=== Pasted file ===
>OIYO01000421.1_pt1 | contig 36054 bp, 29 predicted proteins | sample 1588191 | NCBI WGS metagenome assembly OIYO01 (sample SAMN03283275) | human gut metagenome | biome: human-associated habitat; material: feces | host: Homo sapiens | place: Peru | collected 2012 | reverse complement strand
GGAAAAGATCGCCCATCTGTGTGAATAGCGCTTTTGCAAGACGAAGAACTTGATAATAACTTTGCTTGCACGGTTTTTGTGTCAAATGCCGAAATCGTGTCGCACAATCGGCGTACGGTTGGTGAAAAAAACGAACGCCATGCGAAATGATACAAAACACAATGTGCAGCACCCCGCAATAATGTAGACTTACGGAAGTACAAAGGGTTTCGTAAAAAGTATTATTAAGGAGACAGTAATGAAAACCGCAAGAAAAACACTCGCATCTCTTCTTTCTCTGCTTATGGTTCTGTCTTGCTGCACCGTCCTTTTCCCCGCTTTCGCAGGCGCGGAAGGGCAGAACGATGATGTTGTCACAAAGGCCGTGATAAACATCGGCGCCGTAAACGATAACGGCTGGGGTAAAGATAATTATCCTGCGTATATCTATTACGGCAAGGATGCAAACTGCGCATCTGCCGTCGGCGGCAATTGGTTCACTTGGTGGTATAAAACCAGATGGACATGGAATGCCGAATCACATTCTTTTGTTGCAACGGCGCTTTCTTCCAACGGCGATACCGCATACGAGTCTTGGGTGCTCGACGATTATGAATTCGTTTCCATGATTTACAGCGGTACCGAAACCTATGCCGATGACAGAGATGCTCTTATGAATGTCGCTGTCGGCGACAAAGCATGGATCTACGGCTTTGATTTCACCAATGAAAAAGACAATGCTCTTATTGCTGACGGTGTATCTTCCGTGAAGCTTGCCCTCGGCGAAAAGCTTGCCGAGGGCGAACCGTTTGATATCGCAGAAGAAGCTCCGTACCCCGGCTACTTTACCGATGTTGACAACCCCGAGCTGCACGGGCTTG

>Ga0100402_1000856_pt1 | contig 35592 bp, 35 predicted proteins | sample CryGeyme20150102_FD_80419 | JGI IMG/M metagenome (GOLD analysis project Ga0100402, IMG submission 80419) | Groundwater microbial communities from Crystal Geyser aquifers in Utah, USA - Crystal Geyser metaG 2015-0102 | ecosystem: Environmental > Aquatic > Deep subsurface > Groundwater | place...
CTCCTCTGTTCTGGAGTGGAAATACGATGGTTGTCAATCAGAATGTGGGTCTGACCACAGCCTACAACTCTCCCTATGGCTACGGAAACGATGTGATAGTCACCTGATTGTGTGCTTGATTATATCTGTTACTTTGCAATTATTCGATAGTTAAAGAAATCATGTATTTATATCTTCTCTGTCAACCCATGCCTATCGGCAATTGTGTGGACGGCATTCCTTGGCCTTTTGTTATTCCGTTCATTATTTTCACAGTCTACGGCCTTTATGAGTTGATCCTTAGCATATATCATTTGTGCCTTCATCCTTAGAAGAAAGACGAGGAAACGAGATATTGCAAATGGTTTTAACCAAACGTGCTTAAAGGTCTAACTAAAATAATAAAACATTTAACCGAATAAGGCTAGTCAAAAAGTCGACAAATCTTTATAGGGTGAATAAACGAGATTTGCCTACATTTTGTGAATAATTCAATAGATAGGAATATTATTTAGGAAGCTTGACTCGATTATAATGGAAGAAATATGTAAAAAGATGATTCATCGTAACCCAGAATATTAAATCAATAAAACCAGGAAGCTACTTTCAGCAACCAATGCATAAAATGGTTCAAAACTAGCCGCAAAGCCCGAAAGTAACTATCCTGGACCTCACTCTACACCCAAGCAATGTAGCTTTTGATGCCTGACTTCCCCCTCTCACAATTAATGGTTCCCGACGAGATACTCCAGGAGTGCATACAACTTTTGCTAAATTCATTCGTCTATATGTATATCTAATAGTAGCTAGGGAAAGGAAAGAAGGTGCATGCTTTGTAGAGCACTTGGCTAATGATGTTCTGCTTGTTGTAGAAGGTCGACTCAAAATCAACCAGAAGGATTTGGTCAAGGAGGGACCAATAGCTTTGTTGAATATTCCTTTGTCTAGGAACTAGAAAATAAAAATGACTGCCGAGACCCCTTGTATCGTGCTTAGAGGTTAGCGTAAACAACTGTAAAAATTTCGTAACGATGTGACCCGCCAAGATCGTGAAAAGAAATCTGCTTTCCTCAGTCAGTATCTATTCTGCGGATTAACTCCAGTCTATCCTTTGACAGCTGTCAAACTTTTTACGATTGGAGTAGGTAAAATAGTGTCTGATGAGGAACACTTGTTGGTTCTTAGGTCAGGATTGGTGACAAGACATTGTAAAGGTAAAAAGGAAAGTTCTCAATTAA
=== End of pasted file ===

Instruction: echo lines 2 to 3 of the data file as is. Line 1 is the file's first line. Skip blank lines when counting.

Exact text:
GGAAAAGATCGCCCATCTGTGTGAATAGCGCTTTTGCAAGACGAAGAACTTGATAATAACTTTGCTTGCACGGTTTTTGTGTCAAATGCCGAAATCGTGTCGCACAATCGGCGTACGGTTGGTGAAAAAAACGAACGCCATGCGAAATGATACAAAACACAATGTGCAGCACCCCGCAATAATGTAGACTTACGGAAGTACAAAGGGTTTCGTAAAAAGTATTATTAAGGAGACAGTAATGAAAACCGCAAGAAAAACACTCGCATCTCTTCTTTCTCTGCTTATGGTTCTGTCTTGCTGCACCGTCCTTTTCCCCGCTTTCGCAGGCGCGGAAGGGCAGAACGATGATGTTGTCACAAAGGCCGTGATAAACATCGGCGCCGTAAACGATAACGGCTGGGGTAAAGATAATTATCCTGCGTATATCTATTACGGCAAGGATGCAAACTGCGCATCTGCCGTCGGCGGCAATTGGTTCACTTGGTGGTATAAAACCAGATGGACATGGAATGCCGAATCACATTCTTTTGTTGCAACGGCGCTTTCTTCCAACGGCGATACCGCATACGAGTCTTGGGTGCTCGACGATTATGAATTCGTTTCCATGATTTACAGCGGTACCGAAACCTATGCCGATGACAGAGATGCTCTTATGAATGTCGCTGTCGGCGACAAAGCATGGATCTACGGCTTTGATTTCACCAATGAAAAAGACAATGCTCTTATTGCTGACGGTGTATCTTCCGTGAAGCTTGCCCTCGGCGAAAAGCTTGCCGAGGGCGAACCGTTTGATATCGCAGAAGAAGCTCCGTACCCCGGCTACTTTACCGATGTTGACAACCCCGAGCTGCACGGGCTTG

>Ga0100402_1000856_pt1 | contig 35592 bp, 35 predicted proteins | sample CryGeyme20150102_FD_80419 | JGI IMG/M metagenome (GOLD analysis project Ga0100402, IMG submission 80419) | Groundwater microbial communities from Crystal Geyser aquifers in Utah, USA - Crystal Geyser metaG 2015-0102 | ecosystem: Environmental > Aquatic > Deep subsurface > Groundwater | place...